In August, Neil McIvor, the Department for Education’s chief statistician, sat down to pen out a letter to Ed Humpherson, the UK Statistics Authority’s (UKSA) director general for regulation.
He was responding to concerns raised by the UKSA on the suitability of the DfE’s school performance measure, Progress 8, for measuring the success of 14-19 institutions. It was claimed that Progress 8, which looks at pupil’s progress between age 11 and age 16, was misleading when applied to institutions that admit pupils at 14 rather than 11.
It was also argued that given many of these institutions, including university technical colleges (UTCs), were explicitly set up to offer technical-focused provision, Progress 8’s focus on academic subjects put these institutions at a disadvantage.
Indeed, under Progress 8 UTC students make almost a grade less progress compared to other students. But is this really a fair reflection of their performance? This is one of the questions the Education Policy Institute has considered in our new research on UTCs.
Bias against UTCs?
So is the Progress 8 measure of performance biased against UTCs? To answer this question, we broke the measure down to understand how UTCs perform in delivering different kinds of provision. We took into account that UTC students tend to take fewer Key Stage 4 subjects, looked at their results only in English and maths GCSEs, and considered measures that allow for the inclusion of the less academic subjects that are more likely to be studied at a UTC.
The results? Whichever way we cut the data, UTCs still come out with poor key stage 4 performance.
We then went further by using data on the ability of UTC students upon entry to the UTC, aged 14, to create a version of Progress 8 that overcomes the issue of Progress 8 using age 11 as a starting point. Again UTCs come out some way below average, with UTC students estimated to make three quarters of grade’s less progress during key stage 4 than students in other institutions. So while it may be the case that Progress 8 exaggerates the degree of poor performance, UTCs are nevertheless poor performing.
GCSE resits: above average
This may matter less if the end of key stage 4 was merely a point along the journey for UTC students, with provision focusing more on students’ outcomes at age 18 or 19, rather than at 16. We found some evidence of this, with UTC students performing well-above average when retaking English and maths GCSEs.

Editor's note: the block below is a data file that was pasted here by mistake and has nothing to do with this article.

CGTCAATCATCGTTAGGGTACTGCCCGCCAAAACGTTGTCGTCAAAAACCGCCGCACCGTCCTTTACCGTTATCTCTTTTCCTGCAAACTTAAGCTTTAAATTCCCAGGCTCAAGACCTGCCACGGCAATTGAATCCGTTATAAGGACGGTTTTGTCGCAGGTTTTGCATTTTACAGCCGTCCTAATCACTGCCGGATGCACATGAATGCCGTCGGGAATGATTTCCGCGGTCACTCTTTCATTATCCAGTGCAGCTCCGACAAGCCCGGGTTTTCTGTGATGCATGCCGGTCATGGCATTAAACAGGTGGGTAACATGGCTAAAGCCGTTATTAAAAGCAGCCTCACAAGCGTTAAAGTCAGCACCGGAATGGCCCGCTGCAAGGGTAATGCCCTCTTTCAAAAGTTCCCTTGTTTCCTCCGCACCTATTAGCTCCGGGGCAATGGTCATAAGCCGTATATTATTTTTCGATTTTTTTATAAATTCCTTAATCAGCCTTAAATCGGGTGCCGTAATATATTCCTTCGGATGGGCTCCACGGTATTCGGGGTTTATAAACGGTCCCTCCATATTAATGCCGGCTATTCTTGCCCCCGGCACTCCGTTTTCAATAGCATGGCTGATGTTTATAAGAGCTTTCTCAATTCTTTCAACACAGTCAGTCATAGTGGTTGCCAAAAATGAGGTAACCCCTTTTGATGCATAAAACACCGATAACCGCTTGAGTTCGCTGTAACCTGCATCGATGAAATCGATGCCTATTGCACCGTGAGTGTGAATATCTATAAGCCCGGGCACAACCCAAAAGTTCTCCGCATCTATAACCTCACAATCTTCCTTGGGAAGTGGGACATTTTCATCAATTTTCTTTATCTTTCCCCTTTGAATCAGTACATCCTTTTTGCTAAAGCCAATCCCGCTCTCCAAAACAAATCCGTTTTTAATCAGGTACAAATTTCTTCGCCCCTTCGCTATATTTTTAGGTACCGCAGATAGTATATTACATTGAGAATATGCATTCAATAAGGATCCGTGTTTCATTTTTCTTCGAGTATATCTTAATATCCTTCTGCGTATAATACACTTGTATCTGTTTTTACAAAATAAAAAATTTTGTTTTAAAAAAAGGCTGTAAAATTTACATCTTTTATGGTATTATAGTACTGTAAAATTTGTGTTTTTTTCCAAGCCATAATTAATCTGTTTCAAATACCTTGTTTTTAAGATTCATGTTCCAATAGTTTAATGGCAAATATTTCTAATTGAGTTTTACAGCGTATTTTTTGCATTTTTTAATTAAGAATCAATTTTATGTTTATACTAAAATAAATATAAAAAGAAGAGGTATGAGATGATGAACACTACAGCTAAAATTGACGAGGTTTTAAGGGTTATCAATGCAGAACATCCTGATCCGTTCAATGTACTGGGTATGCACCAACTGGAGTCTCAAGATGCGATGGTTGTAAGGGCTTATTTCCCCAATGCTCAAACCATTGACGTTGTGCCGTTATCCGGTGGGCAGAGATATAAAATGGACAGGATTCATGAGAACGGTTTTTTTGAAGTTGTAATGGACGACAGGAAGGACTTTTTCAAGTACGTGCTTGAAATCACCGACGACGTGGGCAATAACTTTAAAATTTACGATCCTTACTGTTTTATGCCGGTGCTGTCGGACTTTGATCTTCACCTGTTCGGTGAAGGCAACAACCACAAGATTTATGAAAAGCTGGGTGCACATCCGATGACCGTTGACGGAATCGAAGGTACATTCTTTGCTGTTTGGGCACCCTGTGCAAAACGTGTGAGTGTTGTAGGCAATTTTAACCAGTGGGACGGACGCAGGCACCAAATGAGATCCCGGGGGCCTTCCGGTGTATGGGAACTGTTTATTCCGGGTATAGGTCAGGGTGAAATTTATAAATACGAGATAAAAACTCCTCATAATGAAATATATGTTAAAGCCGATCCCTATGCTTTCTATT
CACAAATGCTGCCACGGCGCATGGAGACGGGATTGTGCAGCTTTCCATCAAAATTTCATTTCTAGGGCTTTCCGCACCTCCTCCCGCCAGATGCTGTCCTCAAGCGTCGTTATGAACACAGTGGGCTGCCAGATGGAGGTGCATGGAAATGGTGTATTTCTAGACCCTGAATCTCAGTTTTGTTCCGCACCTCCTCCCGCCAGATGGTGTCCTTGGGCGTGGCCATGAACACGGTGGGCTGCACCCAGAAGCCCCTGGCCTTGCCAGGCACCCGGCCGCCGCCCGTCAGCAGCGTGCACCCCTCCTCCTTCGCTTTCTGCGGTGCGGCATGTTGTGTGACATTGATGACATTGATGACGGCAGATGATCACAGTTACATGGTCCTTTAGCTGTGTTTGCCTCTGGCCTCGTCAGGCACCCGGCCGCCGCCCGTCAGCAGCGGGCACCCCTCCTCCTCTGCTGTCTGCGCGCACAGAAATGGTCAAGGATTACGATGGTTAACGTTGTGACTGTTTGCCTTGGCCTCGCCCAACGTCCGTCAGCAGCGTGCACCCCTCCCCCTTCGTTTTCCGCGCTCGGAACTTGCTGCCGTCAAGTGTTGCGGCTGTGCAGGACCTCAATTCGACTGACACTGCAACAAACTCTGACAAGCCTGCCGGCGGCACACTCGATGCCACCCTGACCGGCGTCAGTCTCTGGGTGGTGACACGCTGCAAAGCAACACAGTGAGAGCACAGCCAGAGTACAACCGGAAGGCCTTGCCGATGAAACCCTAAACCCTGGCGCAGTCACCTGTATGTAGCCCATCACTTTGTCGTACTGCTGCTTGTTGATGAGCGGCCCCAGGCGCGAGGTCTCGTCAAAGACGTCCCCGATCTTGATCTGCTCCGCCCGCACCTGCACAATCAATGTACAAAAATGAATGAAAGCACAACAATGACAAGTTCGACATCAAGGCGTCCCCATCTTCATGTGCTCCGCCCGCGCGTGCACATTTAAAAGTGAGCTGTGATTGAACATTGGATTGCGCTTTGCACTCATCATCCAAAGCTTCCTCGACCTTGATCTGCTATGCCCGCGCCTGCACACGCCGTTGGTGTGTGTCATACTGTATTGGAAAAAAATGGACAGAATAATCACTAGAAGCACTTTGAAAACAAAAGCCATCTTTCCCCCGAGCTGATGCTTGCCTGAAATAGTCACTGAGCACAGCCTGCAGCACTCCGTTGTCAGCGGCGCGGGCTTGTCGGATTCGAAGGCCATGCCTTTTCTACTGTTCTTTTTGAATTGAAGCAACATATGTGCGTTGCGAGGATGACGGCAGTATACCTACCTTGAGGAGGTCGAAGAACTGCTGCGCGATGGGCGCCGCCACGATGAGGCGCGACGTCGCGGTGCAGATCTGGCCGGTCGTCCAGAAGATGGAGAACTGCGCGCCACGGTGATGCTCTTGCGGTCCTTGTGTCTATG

However, just over half of students who complete key stage 4 then go on to drop out of UTCs before the end of the following year. Clearly, poor key stage 4 results do matter if most students don’t spend much time in the UTC beyond this point. These high student dropout rates also call into question whether UTCs can truly be considered as providing a full 14-19 education.
The picture for those who do successfully complete the move to key stage 5 is more mixed. While UTC students taking A levels and other academic qualifications tend to make below average progress, those taking more technical qualifications tend to perform around the average. Importantly, UTC students tend to make better progress than those in the further education colleges that might otherwise have been the alternative for these young people.
UTCs have a role to play
UTC students (or at least those who survive the step up to key stage 5) also appear to benefit from the close relationship UTCs have with industry; almost three times the national average go on to take up an apprenticeship. Looking at the labour market, our analysis also confirms that UTCs are training students in industries where there is an expected growth in high-skill technical jobs.
Given the many difficulties UTCs face in recruiting sufficient students at age 14, their poor key stage 4 performance and that their key stage 5 performance is often better than that of further education colleges, we argue that the government should consider moving the admissions age for UTCs from 14 to 16.
UTCs could then focus on delivering high-quality existing technical qualifications and, eventually, T levels relevant to local and national skill needs. With UTCs offering only 16-19 provision, this would present a great opportunity for them to deliver differentiated, and high-quality, level 3 technical provision.
DfE’s response to the UKSA’s concerns this year was simply to add a footnote to the Progress 8 performance table ratings for UTCs. Our research suggests that the government may need to go much further to put these institutions and their students on a stronger footing.
David Robinson is director for post-16 and skills at the Education Policy Institute